24 Maternalist constructions of citizenship have, though, attracted criticism for constructing the very `sexually segregated norms of citizenship' against which Jones warns, in which difference translates into unequal and inferior (Pateman, 1992; Dietz, 1985). In response, a number of feminists, sympathetic to some of the values underlying the gender-differentiated model, are arguing for a non-maternalistic conceptualisation of difference around the broader notion of care and an ethic of care, which is not confined to women. This is underpinned by a belief in human interdependence rather than a preoccupation with (in)dependence, as in the genderneutral model. The case for care as a resource for political citizenship has been put by Diemut Bubeck (1995) on the grounds that the private concerns, values, skills and understandings associated with the practice of caring can all enhance public practices of citizenship. One arena particularly conducive to such practices is that of informal, often community-based, politics, which is often grounded in concerns deriving from women's responsibilities for care (Lister, 1997). Through its recognition of `informal politics' of this kind, feminism has broadened our understanding of the meaning of political participation and political citizenship. At the same time, it has challenged the practice of formal politics, as increasingly feminists have engaged with formal political arenas, while, in some cases, attempting to transform those arenas, the Scottish Parliament being a good example. With their levels of representation in parliament reaching 44 percent, Nordic feminists have been able to deploy their power resources within formal political institutions to extend benefits and services for care. The term femocrat is frequently applied to Nordic feminists who seek to use their positions of power and influence in the social policymaking bureaucracy, where the politics of care are embedded.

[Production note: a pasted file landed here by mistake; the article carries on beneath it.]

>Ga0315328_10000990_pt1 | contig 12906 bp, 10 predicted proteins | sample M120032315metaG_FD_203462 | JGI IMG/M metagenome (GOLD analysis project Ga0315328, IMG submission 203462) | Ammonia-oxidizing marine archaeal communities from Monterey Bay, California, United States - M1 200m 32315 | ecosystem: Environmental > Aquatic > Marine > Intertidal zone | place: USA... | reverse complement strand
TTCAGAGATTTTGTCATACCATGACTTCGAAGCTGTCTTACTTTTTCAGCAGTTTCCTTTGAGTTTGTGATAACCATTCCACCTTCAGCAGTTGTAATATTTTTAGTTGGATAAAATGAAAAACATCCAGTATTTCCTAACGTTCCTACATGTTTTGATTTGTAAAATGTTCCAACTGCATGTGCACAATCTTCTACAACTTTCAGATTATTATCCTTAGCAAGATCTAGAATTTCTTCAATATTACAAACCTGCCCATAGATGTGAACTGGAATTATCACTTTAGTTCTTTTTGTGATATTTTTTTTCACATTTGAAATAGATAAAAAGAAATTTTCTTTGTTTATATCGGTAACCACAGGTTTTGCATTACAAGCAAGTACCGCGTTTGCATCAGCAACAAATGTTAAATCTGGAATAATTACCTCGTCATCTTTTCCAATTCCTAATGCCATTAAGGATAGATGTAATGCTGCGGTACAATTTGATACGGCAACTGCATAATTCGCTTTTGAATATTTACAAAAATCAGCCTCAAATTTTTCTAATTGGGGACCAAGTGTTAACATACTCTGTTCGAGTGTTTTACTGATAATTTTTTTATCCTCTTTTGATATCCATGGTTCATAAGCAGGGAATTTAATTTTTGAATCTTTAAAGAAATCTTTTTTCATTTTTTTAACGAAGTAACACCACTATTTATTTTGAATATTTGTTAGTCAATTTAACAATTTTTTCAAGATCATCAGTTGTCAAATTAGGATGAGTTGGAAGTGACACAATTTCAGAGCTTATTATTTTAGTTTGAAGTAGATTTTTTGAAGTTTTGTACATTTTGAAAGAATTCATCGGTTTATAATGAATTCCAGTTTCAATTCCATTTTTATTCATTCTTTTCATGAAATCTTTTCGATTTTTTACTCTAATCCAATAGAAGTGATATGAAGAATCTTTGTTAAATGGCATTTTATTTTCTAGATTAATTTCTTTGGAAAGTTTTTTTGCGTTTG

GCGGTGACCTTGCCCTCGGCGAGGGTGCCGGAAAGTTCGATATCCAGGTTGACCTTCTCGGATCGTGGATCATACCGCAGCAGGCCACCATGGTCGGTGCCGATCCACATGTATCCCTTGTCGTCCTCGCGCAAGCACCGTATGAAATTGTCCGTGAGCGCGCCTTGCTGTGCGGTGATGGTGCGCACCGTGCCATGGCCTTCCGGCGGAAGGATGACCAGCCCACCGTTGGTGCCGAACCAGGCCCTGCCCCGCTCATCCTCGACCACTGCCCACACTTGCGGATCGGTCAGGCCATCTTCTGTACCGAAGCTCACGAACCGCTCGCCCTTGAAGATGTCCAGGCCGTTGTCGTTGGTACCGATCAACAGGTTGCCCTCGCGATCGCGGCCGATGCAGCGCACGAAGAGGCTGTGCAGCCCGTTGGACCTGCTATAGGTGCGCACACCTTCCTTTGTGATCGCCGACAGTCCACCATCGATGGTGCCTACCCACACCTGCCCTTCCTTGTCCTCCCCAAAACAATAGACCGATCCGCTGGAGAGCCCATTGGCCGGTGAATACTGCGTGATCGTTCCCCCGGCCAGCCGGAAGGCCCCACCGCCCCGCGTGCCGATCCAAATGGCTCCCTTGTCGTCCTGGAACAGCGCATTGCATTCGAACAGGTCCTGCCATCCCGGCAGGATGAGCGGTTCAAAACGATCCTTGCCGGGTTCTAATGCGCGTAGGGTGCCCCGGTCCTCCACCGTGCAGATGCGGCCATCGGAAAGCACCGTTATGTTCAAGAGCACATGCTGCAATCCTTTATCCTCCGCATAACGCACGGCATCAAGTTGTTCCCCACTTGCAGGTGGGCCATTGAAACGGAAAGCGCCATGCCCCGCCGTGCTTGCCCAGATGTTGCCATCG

25 In the social sphere, a number of feminists are drawing on theorising around care to make the case for the incorporation of `care in the definition of citizenship, so the rights to time to care and to receive care are protected' as part of a more inclusive approach to citizenship' ( and Kremer, 1997, p357). Through its focus on women's responsibilities rather than supposed qualities and its claim that all citizens, male as well as female, have care responsibilities at some point in their lives, this approach is less likely than maternalism to lend itself to a biological essentialism that reifies the differences between women and men. Indeed, some of its proponents would argue that they are attempting to `de-gender' citizenship. By emphasising men's role in caring, they are using gender-differentiated tools to dissolve the gender-differentiated model. Nevertheless, in practice, an over-emphasis on care runs the risk of marginalisation and of treating women as a unitary group. Some disabled feminists, for instance, reject the very language of care on the grounds that it undermines disabled people's struggle for independent citizenship (Morris, 1993, 1996; see also Meekosha and Downes, 1997). A prominent critic of an ideal of a gender-differentiated citizen is Chantal Mouffe. She is critical of all attempts to replace the false universalism of traditional conceptualisations of citizenship with a `sexually differentiated, `bi-gendered' conception of the individual and to bring women's so-called specific tasks into the very definition of citizenship'. Instead of `making sexual difference politically relevant to its definition', she argues for `a new conception of citizenship where sexual difference should become effectively nonpertinent' (1992, p376).